Warranty – From the literature inside the boxes: 2 yrs for the Elite and 1 yr for the Denon. If I’m not mistaken my old Made in Japan Elite DV-37 was 3 yrs. You pay big bucks especially for the Denon and they really stand by their product made in China with a one year warranty. Yes this is a slight thorn in my side.


Flimsy transport trays. Call me a nitpicker but IMHO, these plastic trays are just too flimsy. The Pioneer is worse than the Denon. At this price, they should have made a metal tray covered in plastic or at least one that uses metal rails. See my above point on warranty.


- Flimsy audio jacks, the 5.1 and stereo audio jacks aren’t that solid. If you use interconnects that have a nice tight connection (Cardas, Van Den Hul, Audioquest) you can temporarily bend the metal that holds the kind of cheapish stamped female RCA connectors. No I’m not expecting WBT or Kimber jacks but stamped RCA jacks ala $40 DVD player does not exude quality to me. Also, I am not sure how the unsupported weight of well constructed cables will affect these connections.



Denon attributes (non PQ or AQ) (Round 1)


+ two component outputs including one with BNC’s. This is a biggie for me as my next scaler will have BNC jacks exclusively and it is good to know that I will have the correct 75 ohm connection that can be achieved via BNC and not RCA’s


+ Discrete on / off on the remote. There is a master power button that turns off the unit and puts it in standby. The discrete on and off is godsend for me as I want to program an all off sequence on my MX-500. This feature is rarer than finding a brand new RP-82 in stores. Don’t know why manufactures don’t make this common. Oh yeah that is right: cost!


+ The metal casing is pretty heavy duty


- has the plastic dust cap that you can easily lose when using optical out. Why can’t they make the swing door thing like Panasonic and Pioneer.


- slow response to the menu and chapter skipping. If you press the FF or RW button really fast to say skip 3 chapters. You get the “talk to the hand†icon in the top right hand corner of the screen. You have to wait till this clears and press the FF or RW buttons again but a bit slower.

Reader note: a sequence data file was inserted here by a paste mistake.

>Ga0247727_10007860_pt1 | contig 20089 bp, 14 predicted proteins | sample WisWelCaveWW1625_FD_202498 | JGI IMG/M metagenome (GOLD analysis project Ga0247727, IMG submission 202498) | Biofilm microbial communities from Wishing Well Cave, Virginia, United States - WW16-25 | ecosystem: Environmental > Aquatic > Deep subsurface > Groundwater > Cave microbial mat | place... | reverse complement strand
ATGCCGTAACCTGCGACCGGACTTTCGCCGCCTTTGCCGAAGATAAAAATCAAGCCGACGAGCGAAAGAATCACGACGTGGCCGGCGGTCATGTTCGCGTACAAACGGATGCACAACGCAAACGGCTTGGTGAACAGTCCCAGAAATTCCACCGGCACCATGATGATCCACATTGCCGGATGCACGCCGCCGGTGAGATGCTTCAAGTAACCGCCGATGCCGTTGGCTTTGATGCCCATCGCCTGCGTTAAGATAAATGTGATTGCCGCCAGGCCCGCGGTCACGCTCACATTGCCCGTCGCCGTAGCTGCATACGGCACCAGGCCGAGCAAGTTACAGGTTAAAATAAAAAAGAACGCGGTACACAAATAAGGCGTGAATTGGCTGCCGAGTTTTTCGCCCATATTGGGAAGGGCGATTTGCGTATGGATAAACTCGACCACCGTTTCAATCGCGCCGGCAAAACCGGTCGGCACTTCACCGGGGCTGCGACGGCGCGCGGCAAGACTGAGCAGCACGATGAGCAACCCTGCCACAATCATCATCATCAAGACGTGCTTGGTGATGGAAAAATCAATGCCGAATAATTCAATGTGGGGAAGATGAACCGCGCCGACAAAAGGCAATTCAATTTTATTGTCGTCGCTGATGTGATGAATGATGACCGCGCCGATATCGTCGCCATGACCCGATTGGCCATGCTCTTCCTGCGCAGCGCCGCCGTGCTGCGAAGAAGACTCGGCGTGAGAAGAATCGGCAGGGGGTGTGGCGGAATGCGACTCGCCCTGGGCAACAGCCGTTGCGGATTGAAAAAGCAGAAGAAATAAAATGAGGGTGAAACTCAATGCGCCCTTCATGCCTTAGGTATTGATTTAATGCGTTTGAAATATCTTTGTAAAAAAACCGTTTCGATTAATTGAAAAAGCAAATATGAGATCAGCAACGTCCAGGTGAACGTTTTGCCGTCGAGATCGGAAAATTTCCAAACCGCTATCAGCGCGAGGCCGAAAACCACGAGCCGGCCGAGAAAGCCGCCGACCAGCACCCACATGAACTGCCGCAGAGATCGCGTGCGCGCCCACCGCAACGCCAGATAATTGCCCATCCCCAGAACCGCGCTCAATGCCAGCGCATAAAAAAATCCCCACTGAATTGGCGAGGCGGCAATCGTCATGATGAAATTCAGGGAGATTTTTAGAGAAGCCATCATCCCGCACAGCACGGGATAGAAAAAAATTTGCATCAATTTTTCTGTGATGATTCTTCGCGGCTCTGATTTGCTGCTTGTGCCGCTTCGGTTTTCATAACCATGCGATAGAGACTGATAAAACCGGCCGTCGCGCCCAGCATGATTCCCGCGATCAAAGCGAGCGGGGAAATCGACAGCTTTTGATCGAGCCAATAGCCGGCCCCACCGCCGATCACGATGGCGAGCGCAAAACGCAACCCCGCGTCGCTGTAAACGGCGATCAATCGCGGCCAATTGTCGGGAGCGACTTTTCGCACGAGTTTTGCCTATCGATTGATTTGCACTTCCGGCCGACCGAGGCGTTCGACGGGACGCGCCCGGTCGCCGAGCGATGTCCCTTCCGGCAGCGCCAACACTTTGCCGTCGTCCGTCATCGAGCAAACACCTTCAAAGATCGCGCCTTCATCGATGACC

Pioneer attributes (non PQ or AQ) (Round 2)


+ I found the navigation system pretty straight forward (guess it helps owning two Pioneer Players previously)


+ The plastic door to cover the optical output prevents losing the dust cap.


- doesn’t seem as well built as my old DV-37 but this is no surprise. But the unit is by no means a poorly built unit. Far from it.


Audio Quality (AQ) (Middle Rounds)


S/W used:

Redbook: Sara K – Closer than they appear, Rickie Lee Jones – Pop Pop, Three Blind Mice – the Fabulous sounds of (Vol 1), Eagles – When Hell Freezes over, Holly Cole Trio – Girl talk


SACD: Pink Floyd – DSOTM, Shania Twain – UP, Peter Gabriel – Shaking the trees (2 ch), Norah Jones – Come away with me.


DVD-A: Grover Washington Jr – Winelight,. Queen – A night at the Opera, Dave Coz – Feel the music.


Redbook

Bass: Denon. The bass was more controlled (Eagles Hotel California – I could better localize the kick drum on the left side of the soundstage). The Pioneer seemed to wander a bit on this section of the same track. Also, the Denon seemed to have more qty of bass than the Pioneer as if someone re-eq’d the midbass region 60 –80 hz with more pop.


Detail: Denon. The plucking guitar strings in various cuts from Pop Pop and Bass strings from Girl Talk had more information. The smallest of decays (macro dynamics?) could be heard on the Denon where as the decays seemed to die off more quickly on the DV59Ai.


Denon has more native gain. Each time I switched the CDs I had to turn down the volume if going to the Denon and vice versa when going to the Pioneer. Not good or bad – just an observation.


Imaging: Denon. Voices (Holly Cole – Cruisin, Ricky Lee Jones – my one and only love, Don Henley - Desperado) – all their voices were more centred and focused but yet had more body or fullness if that is possible. Similarly, the instruments had more precise placement – all tracks but especially 3 Blind Mice.


SACD and DVD-A


Pretty much the same findings as above. Although the DVD-A on the Pioneer is much closer in almost all respects to the Denon. In DVD-A the Pioneer might have had a bit more top end sizzle if you like that type of sound.


Video Quality (PQ) (Championship Rounds)


S/W used:

Spiderman, Vertical Limit (SB), Lord of the Rings (FOTR orig), Diana Krall Live in Paris, Seabiscut, the Fifth Element (SB), Unbreakable, Bend it Like Beckham


Please note that I didn’t spend a whole lot of time perfectly dialing in both units. I did make sure the basic stuff was right eg 0 IRE for my setup etc. I ran in Auto 1 and Auto 2 modes for both players.